Finding a new partner for a venture firm bears more than a slight resemblance to finding a spouse.
While indeed not as essential to life as a spouse, it may well be a person you spend more time with and talk to more than your spouse. It's a high stakes quest. Last April, I set out on such a quest to bring a new partner into our firm, High Peaks Venture Partners.
To maximize the chances of success, I decided to make a totally open casting call with a blog post I wrote back in April. The motivation for that was simple — I couldn’t afford to engage an expensive search firm but I knew that the more typical quiet, behind the scenes, network-driven VC partner search would not cast a broad enough net. I wanted to make sure that everyone knew about it, that as many people as possible sent me recommendations, and that people who might not have even been actively thinking about doing something different heard what we were up to and were triggered to give it some thought.
The post generated quite a response. It was tweeted, shared & viewed 10x more than my average post. And it had exactly the desired effect — it generated a lot of very interesting inbound inquiries. I heard from roughly 150 legitimate candidates, over 2/3 of whom I did not previously know. And it definitely surfaced some people that a quiet, network search never would have gotten to.
Some data on that pool at the top of the funnel:
- 12 partners at larger, east coast venture firms
- 1 partner from a west coast firm
- 18 non-partner level VCs
- 5 former VCs turned operators, interested in coming back to VC
- 20 angel investors
- >50% operators without extensive investing experience
- 12 investment bankers
- 8 corporate development/M&A guys from large corporations
- 4 women
That’s right — only 4 women. And 60 days into the process I hadn’t heard from or been connected to even a single woman. I was shocked. But quality is of course what matters, and 2 of those 4 women emerged amongst the 8 most interesting candidates in the lot.
I met with more than a third of those who reached out – resulting in 65 first meetings. Some of those were long shot candidates, but people I knew would at the very least be interesting to meet and know. May and June became a supercharged 60 days of networking. I had more drinks and coffees than I care to remember. I met some incredibly talented people, some of whom have become collaborators on projects since, and a few of whom have become friends. It was a uniquely valuable sprint.
I spent well over a month of man-hours on this project over an eight month period. It was grueling, it was distracting, but it was a tremendous education. I met incredible people and learned a ton about the market, about myself, and about my firm. By December, I found an incredible new partner, Ben Sun, who is coming to the venture capital world after an impressive track record as an entrepreneur and angel investor.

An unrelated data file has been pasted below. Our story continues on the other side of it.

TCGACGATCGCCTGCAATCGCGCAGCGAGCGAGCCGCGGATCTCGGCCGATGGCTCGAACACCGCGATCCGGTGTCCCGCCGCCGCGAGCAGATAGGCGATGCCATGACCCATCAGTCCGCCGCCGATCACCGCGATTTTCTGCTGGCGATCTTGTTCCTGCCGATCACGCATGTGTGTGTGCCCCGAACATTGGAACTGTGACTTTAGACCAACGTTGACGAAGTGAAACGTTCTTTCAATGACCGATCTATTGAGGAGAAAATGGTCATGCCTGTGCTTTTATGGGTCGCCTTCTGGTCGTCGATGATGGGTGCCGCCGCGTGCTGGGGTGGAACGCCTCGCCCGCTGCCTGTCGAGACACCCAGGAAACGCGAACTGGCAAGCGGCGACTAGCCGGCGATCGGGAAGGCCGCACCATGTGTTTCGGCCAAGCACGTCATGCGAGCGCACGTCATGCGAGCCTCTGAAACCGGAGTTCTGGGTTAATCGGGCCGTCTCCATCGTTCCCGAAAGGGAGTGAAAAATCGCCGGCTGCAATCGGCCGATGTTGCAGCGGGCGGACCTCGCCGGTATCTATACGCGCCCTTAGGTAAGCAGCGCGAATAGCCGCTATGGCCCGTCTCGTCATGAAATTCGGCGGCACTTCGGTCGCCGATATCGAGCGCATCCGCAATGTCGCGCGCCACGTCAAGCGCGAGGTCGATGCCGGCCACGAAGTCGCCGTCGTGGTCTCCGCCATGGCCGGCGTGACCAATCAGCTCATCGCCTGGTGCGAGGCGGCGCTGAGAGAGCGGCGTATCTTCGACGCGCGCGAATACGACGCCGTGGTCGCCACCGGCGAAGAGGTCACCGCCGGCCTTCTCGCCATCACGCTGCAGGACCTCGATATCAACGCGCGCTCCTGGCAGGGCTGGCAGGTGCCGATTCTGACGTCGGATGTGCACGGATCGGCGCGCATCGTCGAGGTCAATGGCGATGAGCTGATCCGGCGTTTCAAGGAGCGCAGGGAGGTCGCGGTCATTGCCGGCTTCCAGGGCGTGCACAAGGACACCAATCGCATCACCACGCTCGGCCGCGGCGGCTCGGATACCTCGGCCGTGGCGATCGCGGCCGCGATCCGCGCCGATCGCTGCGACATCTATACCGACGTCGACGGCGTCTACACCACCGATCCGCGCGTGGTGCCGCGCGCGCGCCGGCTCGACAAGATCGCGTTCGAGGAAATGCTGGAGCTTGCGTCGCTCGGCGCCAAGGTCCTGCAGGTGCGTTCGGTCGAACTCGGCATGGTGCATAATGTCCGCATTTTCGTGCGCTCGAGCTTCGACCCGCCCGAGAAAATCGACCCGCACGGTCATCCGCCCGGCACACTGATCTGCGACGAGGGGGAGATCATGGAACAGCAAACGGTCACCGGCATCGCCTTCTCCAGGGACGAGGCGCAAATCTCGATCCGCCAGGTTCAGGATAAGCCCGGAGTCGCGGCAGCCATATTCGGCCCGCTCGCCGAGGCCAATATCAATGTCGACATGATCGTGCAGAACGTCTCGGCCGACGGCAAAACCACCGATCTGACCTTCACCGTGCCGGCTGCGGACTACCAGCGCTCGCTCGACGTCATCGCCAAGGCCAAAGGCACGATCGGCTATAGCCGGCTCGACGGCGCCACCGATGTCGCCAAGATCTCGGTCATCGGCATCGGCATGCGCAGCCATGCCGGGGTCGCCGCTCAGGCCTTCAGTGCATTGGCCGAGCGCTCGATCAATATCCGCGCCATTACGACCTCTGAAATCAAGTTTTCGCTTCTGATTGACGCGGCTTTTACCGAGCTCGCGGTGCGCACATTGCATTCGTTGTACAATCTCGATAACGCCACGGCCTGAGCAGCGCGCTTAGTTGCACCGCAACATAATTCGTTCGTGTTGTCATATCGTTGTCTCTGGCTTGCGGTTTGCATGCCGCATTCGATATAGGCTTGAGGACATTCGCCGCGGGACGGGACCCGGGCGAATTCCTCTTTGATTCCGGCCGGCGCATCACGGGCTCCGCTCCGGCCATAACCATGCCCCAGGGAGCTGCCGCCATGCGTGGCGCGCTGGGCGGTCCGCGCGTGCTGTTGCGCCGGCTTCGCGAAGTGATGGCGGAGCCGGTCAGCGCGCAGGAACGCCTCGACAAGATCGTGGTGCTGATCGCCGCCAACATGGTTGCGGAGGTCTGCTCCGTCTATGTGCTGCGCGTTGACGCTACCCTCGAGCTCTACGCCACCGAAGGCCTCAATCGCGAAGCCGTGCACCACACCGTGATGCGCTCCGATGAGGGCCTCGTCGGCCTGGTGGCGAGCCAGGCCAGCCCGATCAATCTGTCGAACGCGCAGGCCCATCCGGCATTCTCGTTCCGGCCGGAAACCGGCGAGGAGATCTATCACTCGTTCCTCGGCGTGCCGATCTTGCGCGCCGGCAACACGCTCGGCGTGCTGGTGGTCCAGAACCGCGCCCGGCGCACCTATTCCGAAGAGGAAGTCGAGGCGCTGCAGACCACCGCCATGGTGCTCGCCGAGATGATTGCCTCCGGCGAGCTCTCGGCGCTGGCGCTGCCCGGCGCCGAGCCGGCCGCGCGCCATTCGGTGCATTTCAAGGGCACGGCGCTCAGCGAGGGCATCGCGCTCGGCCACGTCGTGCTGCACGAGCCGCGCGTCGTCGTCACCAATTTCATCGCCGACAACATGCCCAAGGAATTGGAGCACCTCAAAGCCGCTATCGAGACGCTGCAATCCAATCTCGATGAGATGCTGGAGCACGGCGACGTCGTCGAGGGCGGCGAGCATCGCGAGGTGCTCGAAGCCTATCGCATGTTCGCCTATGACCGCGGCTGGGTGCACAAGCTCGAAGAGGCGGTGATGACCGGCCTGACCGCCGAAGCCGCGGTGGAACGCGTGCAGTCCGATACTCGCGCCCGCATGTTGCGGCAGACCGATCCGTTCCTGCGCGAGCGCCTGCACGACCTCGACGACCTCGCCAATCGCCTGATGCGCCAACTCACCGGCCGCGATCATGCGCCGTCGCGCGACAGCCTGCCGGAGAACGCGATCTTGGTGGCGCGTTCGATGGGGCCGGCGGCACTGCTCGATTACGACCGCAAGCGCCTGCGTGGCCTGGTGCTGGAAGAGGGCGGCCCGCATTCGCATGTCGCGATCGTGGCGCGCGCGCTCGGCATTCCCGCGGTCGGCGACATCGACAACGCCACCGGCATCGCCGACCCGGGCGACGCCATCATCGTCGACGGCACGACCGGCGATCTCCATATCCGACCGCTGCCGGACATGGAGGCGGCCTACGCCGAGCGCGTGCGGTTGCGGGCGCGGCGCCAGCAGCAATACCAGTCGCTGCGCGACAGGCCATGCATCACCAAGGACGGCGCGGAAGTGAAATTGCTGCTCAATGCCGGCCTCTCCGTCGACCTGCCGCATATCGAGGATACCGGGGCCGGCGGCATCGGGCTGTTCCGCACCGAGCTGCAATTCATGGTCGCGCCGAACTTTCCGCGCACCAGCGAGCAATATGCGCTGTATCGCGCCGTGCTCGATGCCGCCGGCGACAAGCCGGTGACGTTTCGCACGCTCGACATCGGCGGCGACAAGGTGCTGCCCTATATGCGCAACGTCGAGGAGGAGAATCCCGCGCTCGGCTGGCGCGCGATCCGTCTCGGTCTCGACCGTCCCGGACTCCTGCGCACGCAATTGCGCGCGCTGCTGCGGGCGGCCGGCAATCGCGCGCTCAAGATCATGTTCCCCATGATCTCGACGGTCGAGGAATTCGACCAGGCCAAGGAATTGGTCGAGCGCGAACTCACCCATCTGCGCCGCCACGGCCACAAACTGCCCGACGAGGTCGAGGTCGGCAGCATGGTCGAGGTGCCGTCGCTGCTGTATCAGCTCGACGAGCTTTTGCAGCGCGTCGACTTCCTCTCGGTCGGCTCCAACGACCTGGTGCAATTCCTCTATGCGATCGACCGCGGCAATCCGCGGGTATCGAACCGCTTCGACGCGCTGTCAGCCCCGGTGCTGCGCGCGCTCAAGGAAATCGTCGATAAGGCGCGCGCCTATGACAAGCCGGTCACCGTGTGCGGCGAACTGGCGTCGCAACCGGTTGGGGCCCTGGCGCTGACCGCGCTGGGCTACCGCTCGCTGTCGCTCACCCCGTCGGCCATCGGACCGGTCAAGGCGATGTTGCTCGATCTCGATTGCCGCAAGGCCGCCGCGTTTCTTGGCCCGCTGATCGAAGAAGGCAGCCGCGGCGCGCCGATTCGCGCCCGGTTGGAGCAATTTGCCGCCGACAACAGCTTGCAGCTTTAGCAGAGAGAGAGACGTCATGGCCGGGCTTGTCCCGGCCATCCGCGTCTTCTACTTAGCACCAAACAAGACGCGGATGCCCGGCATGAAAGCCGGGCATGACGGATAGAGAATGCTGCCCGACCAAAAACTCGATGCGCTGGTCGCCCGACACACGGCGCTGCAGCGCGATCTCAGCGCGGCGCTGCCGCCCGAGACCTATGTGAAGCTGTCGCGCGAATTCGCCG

As I now reflect back on the process, I learned a lot not only about my firm and myself – I learned some very interesting lessons about the state of the venture industry. I realize that my previously held belief that the venture industry is in need of some rather fundamental change was far too mild. I think it needs a full-on reboot.
As an industry, we are still by and large entrenched in a structure and set of firm dynamics that were established or reinforced in the bubble years. Yes, we may be slowly beginning a transformation, but my partner search brought me face to face with dynamics that continue to damage industry returns and retard the pace of change.
I say this primarily based on my observation of the caliber of people I spoke to and the challenges they were facing in their current positions. I was, to put it bluntly, astonished by some of the people who were interested in working with me, and appalled by the stories I heard about the firms they were considering leaving.
Granted, I have only the perspective of the people with whom I spoke to go on, and that's clearly a non-representative sample of the industry. But I think it's also a large enough sample that it tells an interesting and directionally important story.
Here's the deal: I'm proud of the work we've done at High Peaks and the place we've started to carve out for ourselves in the industry. But I have no delusions about our relative position in the world. We're still a startup, we’re still very small-time, and we've got a long way to go before becoming a brand that truly matters in the industry.
But despite that, my casting call for a partner surfaced some truly extraordinary talent, including folks from firms that never should have given these partners any reason to even consider going anywhere else.
I can summarize the dysfunction I see in the industry with a few key themes that emerged loud and clear from my conversations with both partners and principals at some top east coast firms. (I emphasize that these themes really can only be said to apply to the east coast portion of the industry. I did not speak to enough west coast talent to have a view of the dynamics out there.)